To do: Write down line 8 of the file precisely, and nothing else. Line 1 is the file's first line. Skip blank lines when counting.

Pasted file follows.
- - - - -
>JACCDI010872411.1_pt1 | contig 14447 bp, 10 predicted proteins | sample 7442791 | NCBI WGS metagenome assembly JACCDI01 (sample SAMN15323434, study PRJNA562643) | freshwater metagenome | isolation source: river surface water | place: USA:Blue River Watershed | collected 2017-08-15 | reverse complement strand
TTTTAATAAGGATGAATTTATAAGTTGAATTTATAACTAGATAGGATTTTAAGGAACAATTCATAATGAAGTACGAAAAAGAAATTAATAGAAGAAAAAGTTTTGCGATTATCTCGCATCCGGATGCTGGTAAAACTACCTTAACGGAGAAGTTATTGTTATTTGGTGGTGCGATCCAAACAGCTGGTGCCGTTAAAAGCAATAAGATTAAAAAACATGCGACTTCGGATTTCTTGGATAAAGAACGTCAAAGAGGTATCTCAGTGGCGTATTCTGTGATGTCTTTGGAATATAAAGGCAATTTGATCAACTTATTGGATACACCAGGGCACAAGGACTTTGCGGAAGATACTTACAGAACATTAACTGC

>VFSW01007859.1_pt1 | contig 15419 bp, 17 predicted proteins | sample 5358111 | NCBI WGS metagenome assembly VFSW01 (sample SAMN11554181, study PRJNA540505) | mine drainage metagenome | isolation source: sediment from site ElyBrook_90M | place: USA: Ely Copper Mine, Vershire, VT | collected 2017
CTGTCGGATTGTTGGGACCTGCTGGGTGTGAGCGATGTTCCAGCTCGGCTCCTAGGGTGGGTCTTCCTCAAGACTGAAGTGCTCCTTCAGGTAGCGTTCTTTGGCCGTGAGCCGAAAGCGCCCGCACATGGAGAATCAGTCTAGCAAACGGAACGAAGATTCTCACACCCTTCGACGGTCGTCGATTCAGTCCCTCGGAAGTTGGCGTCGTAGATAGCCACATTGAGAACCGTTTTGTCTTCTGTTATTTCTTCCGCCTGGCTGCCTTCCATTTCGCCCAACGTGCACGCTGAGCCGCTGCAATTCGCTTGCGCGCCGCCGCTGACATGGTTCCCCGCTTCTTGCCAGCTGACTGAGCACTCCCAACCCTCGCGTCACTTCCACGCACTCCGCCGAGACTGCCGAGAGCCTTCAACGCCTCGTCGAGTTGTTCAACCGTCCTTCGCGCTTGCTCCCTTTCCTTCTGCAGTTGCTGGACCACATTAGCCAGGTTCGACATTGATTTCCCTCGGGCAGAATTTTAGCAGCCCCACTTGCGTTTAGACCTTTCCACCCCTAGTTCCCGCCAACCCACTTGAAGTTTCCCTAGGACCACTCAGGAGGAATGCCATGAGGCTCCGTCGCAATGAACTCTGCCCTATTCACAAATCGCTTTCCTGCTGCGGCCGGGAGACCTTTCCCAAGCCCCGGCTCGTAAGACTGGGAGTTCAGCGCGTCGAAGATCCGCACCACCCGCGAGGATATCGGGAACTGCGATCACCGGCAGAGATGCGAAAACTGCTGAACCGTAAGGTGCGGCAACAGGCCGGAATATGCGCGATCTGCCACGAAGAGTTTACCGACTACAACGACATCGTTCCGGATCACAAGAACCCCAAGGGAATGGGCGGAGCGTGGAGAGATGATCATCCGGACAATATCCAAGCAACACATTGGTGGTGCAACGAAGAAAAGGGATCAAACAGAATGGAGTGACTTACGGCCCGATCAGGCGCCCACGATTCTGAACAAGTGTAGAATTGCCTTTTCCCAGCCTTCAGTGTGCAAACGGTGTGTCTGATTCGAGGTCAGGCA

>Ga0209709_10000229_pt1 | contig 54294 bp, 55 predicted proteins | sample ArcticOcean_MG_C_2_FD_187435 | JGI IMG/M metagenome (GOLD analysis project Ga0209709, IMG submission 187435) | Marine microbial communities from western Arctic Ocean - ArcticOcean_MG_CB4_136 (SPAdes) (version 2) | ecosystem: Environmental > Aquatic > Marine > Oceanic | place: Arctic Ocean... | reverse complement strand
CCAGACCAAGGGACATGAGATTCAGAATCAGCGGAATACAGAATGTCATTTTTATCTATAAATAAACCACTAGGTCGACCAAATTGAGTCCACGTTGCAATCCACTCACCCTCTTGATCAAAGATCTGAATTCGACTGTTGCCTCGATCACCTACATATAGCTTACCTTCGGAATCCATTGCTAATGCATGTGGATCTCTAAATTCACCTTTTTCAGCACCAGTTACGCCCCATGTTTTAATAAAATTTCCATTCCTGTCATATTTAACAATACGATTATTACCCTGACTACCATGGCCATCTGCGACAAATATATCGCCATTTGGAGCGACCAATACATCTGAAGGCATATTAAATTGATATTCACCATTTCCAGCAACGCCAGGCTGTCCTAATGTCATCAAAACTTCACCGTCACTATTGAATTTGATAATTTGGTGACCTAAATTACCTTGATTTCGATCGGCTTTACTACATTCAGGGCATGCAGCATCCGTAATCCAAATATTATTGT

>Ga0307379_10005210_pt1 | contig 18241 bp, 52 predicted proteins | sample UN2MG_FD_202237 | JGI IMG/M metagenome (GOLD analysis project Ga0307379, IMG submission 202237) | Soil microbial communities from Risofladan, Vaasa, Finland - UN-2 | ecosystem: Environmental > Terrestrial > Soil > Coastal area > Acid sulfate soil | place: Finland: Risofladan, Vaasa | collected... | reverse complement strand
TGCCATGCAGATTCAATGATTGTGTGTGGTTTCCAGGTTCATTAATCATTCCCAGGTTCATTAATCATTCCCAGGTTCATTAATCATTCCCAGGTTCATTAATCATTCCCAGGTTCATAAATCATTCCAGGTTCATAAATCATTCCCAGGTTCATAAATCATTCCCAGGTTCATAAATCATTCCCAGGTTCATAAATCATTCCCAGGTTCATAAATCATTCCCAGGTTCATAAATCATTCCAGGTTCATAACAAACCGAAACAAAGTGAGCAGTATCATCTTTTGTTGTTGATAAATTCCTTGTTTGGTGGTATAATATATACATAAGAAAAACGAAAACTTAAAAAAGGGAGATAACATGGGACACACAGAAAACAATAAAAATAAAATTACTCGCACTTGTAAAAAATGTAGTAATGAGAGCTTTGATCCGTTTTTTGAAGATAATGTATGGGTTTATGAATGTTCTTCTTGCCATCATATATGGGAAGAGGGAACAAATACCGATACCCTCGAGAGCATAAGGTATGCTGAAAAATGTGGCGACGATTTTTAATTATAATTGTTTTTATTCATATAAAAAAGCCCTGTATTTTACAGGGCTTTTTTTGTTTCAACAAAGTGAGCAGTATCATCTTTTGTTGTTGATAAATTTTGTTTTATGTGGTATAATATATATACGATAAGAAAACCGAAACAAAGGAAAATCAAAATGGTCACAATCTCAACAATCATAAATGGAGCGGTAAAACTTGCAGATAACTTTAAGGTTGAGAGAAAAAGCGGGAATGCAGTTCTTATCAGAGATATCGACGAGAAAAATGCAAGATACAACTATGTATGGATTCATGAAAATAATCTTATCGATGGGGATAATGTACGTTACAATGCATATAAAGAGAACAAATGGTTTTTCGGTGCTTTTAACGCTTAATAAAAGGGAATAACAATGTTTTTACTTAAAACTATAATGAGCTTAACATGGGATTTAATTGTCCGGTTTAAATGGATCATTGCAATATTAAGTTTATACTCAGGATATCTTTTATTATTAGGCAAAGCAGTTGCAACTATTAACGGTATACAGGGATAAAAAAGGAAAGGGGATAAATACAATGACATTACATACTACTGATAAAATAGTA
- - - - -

TGCCATGCAGATTCAATGATTGTGTGTGGTTTCCAGGTTCATTAATCATTCCCAGGTTCATTAATCATTCCCAGGTTCATTAATCATTCCCAGGTTCATTAATCATTCCCAGGTTCATAAATCATTCCAGGTTCATAAATCATTCCCAGGTTCATAAATCATTCCCAGGTTCATAAATCATTCCCAGGTTCATAAATCATTCCCAGGTTCATAAATCATTCCCAGGTTCATAAATCATTCCAGGTTCATAACAAACCGAAACAAAGTGAGCAGTATCATCTTTTGTTGTTGATAAATTCCTTGTTTGGTGGTATAATATATACATAAGAAAAACGAAAACTTAAAAAAGGGAGATAACATGGGACACACAGAAAACAATAAAAATAAAATTACTCGCACTTGTAAAAAATGTAGTAATGAGAGCTTTGATCCGTTTTTTGAAGATAATGTATGGGTTTATGAATGTTCTTCTTGCCATCATATATGGGAAGAGGGAACAAATACCGATACCCTCGAGAGCATAAGGTATGCTGAAAAATGTGGCGACGATTTTTAATTATAATTGTTTTTATTCATATAAAAAAGCCCTGTATTTTACAGGGCTTTTTTTGTTTCAACAAAGTGAGCAGTATCATCTTTTGTTGTTGATAAATTTTGTTTTATGTGGTATAATATATATACGATAAGAAAACCGAAACAAAGGAAAATCAAAATGGTCACAATCTCAACAATCATAAATGGAGCGGTAAAACTTGCAGATAACTTTAAGGTTGAGAGAAAAAGCGGGAATGCAGTTCTTATCAGAGATATCGACGAGAAAAATGCAAGATACAACTATGTATGGATTCATGAAAATAATCTTATCGATGGGGATAATGTACGTTACAATGCATATAAAGAGAACAAATGGTTTTTCGGTGCTTTTAACGCTTAATAAAAGGGAATAACAATGTTTTTACTTAAAACTATAATGAGCTTAACATGGGATTTAATTGTCCGGTTTAAATGGATCATTGCAATATTAAGTTTATACTCAGGATATCTTTTATTATTAGGCAAAGCAGTTGCAACTATTAACGGTATACAGGGATAAAAAAGGAAAGGGGATAAATACAATGACATTACATACTACTGATAAAATAGTA